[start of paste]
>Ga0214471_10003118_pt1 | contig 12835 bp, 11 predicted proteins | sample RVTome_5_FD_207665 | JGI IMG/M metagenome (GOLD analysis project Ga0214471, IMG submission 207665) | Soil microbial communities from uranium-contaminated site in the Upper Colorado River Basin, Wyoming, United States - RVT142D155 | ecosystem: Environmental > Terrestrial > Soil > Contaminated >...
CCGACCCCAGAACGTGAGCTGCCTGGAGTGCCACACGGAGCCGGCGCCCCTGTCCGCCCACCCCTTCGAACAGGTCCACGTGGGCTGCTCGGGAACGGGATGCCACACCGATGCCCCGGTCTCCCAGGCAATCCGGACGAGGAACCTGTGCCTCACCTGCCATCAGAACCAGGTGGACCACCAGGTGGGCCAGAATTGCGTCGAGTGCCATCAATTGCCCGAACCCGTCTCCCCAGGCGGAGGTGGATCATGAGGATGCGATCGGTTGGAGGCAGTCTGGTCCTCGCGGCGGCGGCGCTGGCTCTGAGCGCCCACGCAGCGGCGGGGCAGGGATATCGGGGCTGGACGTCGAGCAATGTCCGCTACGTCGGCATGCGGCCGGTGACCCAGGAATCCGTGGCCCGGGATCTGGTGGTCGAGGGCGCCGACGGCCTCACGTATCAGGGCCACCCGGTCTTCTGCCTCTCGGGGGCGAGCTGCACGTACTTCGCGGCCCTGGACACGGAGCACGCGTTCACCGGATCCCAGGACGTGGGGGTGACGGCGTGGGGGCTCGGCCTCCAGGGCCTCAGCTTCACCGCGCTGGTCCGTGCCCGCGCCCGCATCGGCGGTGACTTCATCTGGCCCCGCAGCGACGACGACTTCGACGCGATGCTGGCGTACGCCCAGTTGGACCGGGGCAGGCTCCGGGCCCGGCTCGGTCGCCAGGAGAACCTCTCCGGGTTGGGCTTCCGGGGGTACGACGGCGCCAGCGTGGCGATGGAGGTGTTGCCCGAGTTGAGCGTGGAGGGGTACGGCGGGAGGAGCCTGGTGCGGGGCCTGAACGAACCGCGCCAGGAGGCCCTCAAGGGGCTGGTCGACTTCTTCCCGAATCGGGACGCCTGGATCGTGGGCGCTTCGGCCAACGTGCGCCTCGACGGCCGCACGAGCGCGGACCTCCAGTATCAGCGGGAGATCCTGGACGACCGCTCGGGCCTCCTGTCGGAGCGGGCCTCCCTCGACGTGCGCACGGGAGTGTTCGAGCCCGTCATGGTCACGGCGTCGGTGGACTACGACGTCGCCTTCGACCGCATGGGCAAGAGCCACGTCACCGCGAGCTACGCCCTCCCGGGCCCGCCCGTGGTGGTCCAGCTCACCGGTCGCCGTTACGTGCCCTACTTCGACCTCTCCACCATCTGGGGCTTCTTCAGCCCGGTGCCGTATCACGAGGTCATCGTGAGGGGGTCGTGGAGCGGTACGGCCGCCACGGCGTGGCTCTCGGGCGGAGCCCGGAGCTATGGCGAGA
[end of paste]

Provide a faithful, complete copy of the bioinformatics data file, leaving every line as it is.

>Ga0214471_10003118_pt1 | contig 12835 bp, 11 predicted proteins | sample RVTome_5_FD_207665 | JGI IMG/M metagenome (GOLD analysis project Ga0214471, IMG submission 207665) | Soil microbial communities from uranium-contaminated site in the Upper Colorado River Basin, Wyoming, United States - RVT142D155 | ecosystem: Environmental > Terrestrial > Soil > Contaminated >...
CCGACCCCAGAACGTGAGCTGCCTGGAGTGCCACACGGAGCCGGCGCCCCTGTCCGCCCACCCCTTCGAACAGGTCCACGTGGGCTGCTCGGGAACGGGATGCCACACCGATGCCCCGGTCTCCCAGGCAATCCGGACGAGGAACCTGTGCCTCACCTGCCATCAGAACCAGGTGGACCACCAGGTGGGCCAGAATTGCGTCGAGTGCCATCAATTGCCCGAACCCGTCTCCCCAGGCGGAGGTGGATCATGAGGATGCGATCGGTTGGAGGCAGTCTGGTCCTCGCGGCGGCGGCGCTGGCTCTGAGCGCCCACGCAGCGGCGGGGCAGGGATATCGGGGCTGGACGTCGAGCAATGTCCGCTACGTCGGCATGCGGCCGGTGACCCAGGAATCCGTGGCCCGGGATCTGGTGGTCGAGGGCGCCGACGGCCTCACGTATCAGGGCCACCCGGTCTTCTGCCTCTCGGGGGCGAGCTGCACGTACTTCGCGGCCCTGGACACGGAGCACGCGTTCACCGGATCCCAGGACGTGGGGGTGACGGCGTGGGGGCTCGGCCTCCAGGGCCTCAGCTTCACCGCGCTGGTCCGTGCCCGCGCCCGCATCGGCGGTGACTTCATCTGGCCCCGCAGCGACGACGACTTCGACGCGATGCTGGCGTACGCCCAGTTGGACCGGGGCAGGCTCCGGGCCCGGCTCGGTCGCCAGGAGAACCTCTCCGGGTTGGGCTTCCGGGGGTACGACGGCGCCAGCGTGGCGATGGAGGTGTTGCCCGAGTTGAGCGTGGAGGGGTACGGCGGGAGGAGCCTGGTGCGGGGCCTGAACGAACCGCGCCAGGAGGCCCTCAAGGGGCTGGTCGACTTCTTCCCGAATCGGGACGCCTGGATCGTGGGCGCTTCGGCCAACGTGCGCCTCGACGGCCGCACGAGCGCGGACCTCCAGTATCAGCGGGAGATCCTGGACGACCGCTCGGGCCTCCTGTCGGAGCGGGCCTCCCTCGACGTGCGCACGGGAGTGTTCGAGCCCGTCATGGTCACGGCGTCGGTGGACTACGACGTCGCCTTCGACCGCATGGGCAAGAGCCACGTCACCGCGAGCTACGCCCTCCCGGGCCCGCCCGTGGTGGTCCAGCTCACCGGTCGCCGTTACGTGCCCTACTTCGACCTCTCCACCATCTGGGGCTTCTTCAGCCCGGTGCCGTATCACGAGGTCATCGTGAGGGGGTCGTGGAGCGGTACGGCCGCCACGGCGTGGCTCTCGGGCGGAGCCCGGAGCTATGGCGAGA